By Mona Chung
Chinese market is a uniquely challenging market to Western businesses. The difference is its uniqueness which majority of the organisations have been struggling with. Research has proven that cultural difference is the main barrier to success in China. Where companies are caught by surprise is the large gap between the two cultures. Standard training simply does not cut it.
Understanding culture is an important issue for Australian businesses in China, because of the pervasive impact that it has on business operations and success. Culture can be defined “as the collective programming of the mind which distinguishes the members of one human group from another…. Culture, in this sense, includes values; and “systems of values” are a core element of culture (Hofstede, 1984, p 21).
Culture as One of the Most Important Elements
Cultural difference is a major issue for Australian businesses doing business with Chinese. The issue takes everybody by surprise.
China is a complex market, much more than the Australian market due to its history, and the impact of its political, legal and economic systems. Coming from the perspective of Australian businesses, the cultural differences between the two countries are vast that the Chinese culture is referred to as an ‘alien culture’ (Chung & Smith 2007) by Australian expatriates. Many of its fundamental structures are very different and without the understanding of these differences, companies are only going to “stumble in the dark”, not knowing how business is conducted. Cultural issues should be the biggest controlling factors of all. The cultural understandings of the way to do business are the most dominant issue because they are inherent within any business relationship.
Gradually organisation start to recognise that there is not nearly enough attention placed on cultural issues as there should be. In an Australian business context, you will find a lot of Australian trading companies and others who might think they understand a bit of the language, but they don’t really go out of their way to understand some of the deeper issues. These are the better performers.
The result of not addressing the cultural issue means some fail badly and some find it hard to make an inroad into the market place. For example, one company who attempted opening a pizza shop in Shanghai failed because they did not understand the cultural preferences of Chinese consumers and their taste preferences, in addition to also choosing the wrong location and food hall for their business. The firm ended up losing approximately A$2 million from 14 private investors in Victoria. Prior research, a better understanding of Chinese consumers, and a more thought out decision in terms of location would have prevented this failure.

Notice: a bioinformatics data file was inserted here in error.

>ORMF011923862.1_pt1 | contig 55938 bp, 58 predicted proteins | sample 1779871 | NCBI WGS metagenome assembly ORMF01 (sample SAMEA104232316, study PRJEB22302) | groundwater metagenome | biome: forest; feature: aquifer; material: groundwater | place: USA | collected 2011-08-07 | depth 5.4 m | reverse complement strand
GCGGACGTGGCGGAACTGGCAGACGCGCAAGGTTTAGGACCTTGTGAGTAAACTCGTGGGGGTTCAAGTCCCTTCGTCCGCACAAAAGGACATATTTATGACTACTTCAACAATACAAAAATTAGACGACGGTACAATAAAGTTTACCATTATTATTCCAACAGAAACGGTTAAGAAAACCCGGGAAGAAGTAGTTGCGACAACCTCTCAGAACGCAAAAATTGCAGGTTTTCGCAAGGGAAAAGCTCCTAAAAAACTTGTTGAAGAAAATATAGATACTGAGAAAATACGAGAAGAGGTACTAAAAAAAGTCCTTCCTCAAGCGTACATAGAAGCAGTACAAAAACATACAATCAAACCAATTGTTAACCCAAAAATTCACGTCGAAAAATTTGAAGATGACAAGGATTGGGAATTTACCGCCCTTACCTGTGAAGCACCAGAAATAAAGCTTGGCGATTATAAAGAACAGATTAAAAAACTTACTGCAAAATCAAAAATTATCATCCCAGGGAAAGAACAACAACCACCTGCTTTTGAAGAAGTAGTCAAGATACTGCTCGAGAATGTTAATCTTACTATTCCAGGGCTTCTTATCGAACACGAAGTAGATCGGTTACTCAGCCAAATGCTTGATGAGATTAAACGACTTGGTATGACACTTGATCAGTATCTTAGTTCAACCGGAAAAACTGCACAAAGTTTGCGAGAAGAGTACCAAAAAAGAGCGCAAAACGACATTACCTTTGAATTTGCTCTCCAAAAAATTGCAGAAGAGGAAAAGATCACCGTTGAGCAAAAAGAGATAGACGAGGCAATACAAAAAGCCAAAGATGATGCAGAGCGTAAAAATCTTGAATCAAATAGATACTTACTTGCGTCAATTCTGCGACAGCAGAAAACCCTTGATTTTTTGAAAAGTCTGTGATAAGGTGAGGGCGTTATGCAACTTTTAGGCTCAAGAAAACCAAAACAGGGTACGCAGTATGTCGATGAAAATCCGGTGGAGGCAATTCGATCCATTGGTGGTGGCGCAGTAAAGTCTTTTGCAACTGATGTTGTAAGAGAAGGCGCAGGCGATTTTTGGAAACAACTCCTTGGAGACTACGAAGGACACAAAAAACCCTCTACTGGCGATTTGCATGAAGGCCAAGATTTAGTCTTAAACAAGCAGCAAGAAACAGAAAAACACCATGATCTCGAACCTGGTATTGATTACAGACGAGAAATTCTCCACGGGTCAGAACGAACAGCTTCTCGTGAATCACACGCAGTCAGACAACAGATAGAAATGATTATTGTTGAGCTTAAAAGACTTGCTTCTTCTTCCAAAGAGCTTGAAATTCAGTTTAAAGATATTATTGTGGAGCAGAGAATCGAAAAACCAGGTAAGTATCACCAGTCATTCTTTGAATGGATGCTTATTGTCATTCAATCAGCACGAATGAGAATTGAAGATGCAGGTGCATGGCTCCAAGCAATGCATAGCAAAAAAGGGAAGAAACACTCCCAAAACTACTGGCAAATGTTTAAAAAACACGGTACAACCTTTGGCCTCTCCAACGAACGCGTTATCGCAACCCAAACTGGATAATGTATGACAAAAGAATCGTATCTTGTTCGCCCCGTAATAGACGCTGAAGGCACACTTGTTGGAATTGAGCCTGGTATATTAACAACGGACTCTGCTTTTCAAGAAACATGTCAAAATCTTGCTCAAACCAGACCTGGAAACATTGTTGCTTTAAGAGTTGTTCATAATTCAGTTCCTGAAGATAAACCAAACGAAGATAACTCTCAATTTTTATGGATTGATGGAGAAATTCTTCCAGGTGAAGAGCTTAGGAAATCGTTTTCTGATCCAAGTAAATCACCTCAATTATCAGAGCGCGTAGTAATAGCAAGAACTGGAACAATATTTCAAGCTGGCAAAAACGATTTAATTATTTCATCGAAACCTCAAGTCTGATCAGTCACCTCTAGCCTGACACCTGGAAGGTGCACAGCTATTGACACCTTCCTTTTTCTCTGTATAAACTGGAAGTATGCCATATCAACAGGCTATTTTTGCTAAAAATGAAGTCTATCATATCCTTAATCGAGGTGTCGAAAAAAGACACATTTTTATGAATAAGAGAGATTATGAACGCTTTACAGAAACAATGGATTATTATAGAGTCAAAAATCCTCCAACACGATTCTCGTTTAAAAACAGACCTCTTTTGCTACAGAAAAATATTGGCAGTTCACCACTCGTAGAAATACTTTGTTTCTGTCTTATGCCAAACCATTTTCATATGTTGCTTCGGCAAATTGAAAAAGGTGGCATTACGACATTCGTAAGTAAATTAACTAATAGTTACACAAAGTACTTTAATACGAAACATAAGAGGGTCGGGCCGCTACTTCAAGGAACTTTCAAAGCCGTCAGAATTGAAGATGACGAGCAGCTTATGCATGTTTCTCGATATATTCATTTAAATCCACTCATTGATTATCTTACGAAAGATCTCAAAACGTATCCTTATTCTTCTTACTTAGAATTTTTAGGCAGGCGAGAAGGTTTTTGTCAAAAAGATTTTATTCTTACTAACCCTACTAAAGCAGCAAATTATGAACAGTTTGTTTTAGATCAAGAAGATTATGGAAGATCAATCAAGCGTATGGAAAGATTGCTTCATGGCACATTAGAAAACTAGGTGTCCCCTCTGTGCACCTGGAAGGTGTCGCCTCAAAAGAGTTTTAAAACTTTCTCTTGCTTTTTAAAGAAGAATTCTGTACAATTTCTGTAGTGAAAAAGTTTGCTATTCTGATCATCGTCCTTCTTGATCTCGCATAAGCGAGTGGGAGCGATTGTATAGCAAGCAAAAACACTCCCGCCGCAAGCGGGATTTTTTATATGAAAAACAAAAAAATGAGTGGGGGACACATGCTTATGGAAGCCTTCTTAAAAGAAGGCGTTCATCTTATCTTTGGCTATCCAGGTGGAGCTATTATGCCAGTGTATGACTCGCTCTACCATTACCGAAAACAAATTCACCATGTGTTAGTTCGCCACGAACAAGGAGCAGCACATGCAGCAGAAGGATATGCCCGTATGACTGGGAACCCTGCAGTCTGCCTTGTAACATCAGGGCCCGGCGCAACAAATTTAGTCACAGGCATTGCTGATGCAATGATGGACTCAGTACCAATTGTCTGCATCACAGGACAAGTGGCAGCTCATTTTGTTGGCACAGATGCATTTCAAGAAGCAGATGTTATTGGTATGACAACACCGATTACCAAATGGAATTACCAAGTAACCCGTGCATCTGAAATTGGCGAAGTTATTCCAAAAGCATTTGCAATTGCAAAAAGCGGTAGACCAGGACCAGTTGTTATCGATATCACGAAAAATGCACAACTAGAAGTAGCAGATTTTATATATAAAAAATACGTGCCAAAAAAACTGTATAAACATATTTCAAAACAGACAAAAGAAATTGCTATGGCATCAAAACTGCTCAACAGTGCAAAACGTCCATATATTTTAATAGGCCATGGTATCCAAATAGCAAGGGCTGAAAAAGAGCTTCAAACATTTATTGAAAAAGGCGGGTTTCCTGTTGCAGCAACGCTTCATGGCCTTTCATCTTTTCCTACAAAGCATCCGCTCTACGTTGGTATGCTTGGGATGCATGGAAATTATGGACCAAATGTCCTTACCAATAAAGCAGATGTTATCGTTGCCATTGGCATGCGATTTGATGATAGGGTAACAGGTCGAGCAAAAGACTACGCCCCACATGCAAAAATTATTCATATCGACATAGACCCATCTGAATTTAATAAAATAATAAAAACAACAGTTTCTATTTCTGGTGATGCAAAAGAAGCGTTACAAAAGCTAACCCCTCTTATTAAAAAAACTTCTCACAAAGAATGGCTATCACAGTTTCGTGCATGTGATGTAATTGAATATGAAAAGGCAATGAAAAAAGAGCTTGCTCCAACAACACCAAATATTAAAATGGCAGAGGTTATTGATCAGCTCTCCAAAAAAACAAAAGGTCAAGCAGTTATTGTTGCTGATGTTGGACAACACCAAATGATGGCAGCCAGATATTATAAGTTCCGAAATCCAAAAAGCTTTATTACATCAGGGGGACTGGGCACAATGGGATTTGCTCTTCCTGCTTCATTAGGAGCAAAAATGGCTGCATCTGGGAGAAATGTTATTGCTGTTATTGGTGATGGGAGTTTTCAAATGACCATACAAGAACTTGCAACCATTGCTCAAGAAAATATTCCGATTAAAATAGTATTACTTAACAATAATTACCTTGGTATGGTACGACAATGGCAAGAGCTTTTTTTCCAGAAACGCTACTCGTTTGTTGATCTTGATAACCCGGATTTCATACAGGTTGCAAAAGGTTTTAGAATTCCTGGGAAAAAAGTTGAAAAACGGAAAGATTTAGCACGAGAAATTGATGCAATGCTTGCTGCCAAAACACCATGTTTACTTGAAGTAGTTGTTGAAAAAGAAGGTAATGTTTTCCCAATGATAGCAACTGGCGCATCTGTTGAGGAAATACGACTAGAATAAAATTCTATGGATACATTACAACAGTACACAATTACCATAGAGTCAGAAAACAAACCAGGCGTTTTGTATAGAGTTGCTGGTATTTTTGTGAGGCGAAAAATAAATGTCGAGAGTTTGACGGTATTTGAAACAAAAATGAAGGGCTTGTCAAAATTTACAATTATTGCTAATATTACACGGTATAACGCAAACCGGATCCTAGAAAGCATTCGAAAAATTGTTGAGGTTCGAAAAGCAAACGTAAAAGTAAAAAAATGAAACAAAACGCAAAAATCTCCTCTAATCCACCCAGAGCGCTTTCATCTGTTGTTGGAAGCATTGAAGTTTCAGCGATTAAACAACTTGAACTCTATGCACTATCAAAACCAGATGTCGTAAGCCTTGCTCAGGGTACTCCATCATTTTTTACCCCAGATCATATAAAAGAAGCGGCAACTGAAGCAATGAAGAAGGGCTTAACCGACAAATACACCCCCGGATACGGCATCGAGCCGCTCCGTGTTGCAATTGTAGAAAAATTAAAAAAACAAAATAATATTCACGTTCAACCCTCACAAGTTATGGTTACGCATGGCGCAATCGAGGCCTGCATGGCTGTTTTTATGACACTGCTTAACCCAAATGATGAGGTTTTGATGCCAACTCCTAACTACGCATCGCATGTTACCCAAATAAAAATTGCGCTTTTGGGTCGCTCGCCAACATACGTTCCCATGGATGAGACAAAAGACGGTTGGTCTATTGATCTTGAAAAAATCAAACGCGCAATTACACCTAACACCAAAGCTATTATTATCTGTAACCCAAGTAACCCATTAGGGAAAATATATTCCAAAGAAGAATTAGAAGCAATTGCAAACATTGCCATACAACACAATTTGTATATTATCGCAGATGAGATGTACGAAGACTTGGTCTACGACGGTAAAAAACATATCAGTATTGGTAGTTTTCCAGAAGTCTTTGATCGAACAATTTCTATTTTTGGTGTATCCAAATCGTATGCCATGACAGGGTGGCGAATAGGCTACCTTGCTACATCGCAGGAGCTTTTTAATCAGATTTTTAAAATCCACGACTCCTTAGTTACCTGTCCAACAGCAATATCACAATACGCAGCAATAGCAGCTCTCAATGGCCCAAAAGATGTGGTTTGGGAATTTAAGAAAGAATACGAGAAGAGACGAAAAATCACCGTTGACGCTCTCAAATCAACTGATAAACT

In contrast a manufacturing firm investigated decided to engage a cultural consultant, to try to improve their business practice. This decision ensured that they were able to continue their pursuit of the Chinese market, and the consultant in this situation was able to act as an interface. In response to the cultural consultant’s advice, they are now pursuing a joint venture in Shanghai. According to the firm, they would have withdrawn from China by now had they not engaged the consultant.
The role that cultural difference plays is huge. Without the understanding of the culture, many things are misinterpreted. This does not stop just at the level of language. In the marketing field this is especially prominent. Advertisements created by Western advertising firms do not convey the message that companies set to communicate because Westerner can only look at things from their eyes. The way they think and the way business is conducted are just simply not what are seen in the eyes of the Chinese. To change these are simply not easy because its different cultures which determine the method of people’s thinking process and their decision-making.
This suggests companies that take an ethnocentric view to their operations in China are likely to struggle. Ethnocentricity may blur people’s view about the ways in which people, act and behave, and unless people can put themselves into the shoes of their Chinese counterparts, they may not quite understand why people act and behave in the ways they do.
Although sometimes cultural differences may seem to be a minor issue, none the less, companies need to deal with it, or adapt their business conduct, for example, Australians and other Western business people are quite comfortable with using emails as a business tool especially when dealing with people overseas. Chinese don’t always favour this method particularly Chinese officials sometimes prefer to fax. Emails aren’t responded to as immediately as they are here.
This is the first part of ” Bi-cultural Consultant is your key to the red gate”. Next week we will publish the second part.